1. Heroes of the water tragedies
Whether it was the tsunami, the Mumbai floods, the Andhra Pradesh and Tamil Nadu flood disasters or the earthquake in Jammu and Kashmir, there were many examples of selfless acts in a particularly bad year as far as natural disasters are concerned.
There were doctors who opened their hospitals and gave free treatment to tsunami victims. College students who hitched rides on relief trucks to distribute food, water and clothes. Ordinary folk who rescued passengers on a city bus submerged in water in Mumbai. Kashmiri Pandits living in refugee camps in Delhi adopted a quake-hit village in Jammu and Kashmir — the state from which they were forced to leave because of their religion.
These were individuals who saved lives of friends and strangers; some left whatever they are doing to go to affected areas to help — and went a long way in strengthening people’s dwindling faith in human goodness.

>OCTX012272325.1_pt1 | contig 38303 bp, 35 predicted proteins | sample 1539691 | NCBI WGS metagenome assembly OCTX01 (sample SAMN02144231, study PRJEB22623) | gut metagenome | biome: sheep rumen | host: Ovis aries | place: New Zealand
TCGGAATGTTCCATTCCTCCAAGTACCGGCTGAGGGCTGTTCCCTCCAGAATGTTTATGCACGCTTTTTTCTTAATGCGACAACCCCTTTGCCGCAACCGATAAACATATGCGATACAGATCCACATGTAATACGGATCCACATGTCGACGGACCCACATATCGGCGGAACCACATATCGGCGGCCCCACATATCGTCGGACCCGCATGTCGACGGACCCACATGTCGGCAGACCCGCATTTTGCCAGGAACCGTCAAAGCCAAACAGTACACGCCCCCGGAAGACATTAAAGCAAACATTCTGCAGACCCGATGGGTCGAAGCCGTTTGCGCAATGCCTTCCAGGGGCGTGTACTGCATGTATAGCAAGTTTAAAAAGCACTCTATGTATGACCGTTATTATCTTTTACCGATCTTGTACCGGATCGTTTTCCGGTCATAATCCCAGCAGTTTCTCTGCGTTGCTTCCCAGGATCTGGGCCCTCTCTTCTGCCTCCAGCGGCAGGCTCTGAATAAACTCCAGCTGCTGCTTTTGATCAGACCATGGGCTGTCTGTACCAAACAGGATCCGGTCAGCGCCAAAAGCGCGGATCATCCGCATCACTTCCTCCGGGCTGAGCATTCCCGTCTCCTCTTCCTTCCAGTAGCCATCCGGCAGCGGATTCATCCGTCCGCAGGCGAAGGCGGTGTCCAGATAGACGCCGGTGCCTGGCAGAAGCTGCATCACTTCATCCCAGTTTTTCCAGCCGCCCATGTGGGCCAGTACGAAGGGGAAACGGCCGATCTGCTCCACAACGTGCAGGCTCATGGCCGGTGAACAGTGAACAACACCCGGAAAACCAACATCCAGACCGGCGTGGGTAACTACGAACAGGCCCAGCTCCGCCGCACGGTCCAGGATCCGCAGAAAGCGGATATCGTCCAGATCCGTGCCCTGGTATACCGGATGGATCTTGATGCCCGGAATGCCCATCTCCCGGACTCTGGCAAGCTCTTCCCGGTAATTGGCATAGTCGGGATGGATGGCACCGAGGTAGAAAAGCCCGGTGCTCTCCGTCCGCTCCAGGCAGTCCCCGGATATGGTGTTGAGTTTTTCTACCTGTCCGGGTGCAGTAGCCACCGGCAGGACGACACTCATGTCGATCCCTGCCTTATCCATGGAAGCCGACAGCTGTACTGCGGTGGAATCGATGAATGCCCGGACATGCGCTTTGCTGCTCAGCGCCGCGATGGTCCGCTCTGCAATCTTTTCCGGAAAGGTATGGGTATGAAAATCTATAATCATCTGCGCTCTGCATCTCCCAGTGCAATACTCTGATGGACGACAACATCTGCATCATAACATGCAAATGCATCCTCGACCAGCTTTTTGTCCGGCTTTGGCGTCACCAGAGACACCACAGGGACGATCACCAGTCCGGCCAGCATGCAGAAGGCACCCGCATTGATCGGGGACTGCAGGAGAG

2. Rise of the sporting brat pack
2005 was the year of the rising stars in sport. Sania Mirza — Tennis, Mahendra Singh Dhoni — Cricket, Joshna Chinappa — Squash, Shiv Kapur — Golf and, of course, the indomitable Vijaypat Singhania, the 70-plus industrialist and maverick aviator who created a world record for his flight on a hot air balloon.
The nation went into overdrive with Sania’s pursuits on the tennis court and beyond. Fanatics frowned over her short skirts and burned her effigy when she spoke about premarital sex, forcing her to retract. Others obsessed over her t-shirts and fans followed her tennis ranking, probably more closely than she herself. Sania was the sporting sensation of the year and every bit of the Sania mania was real.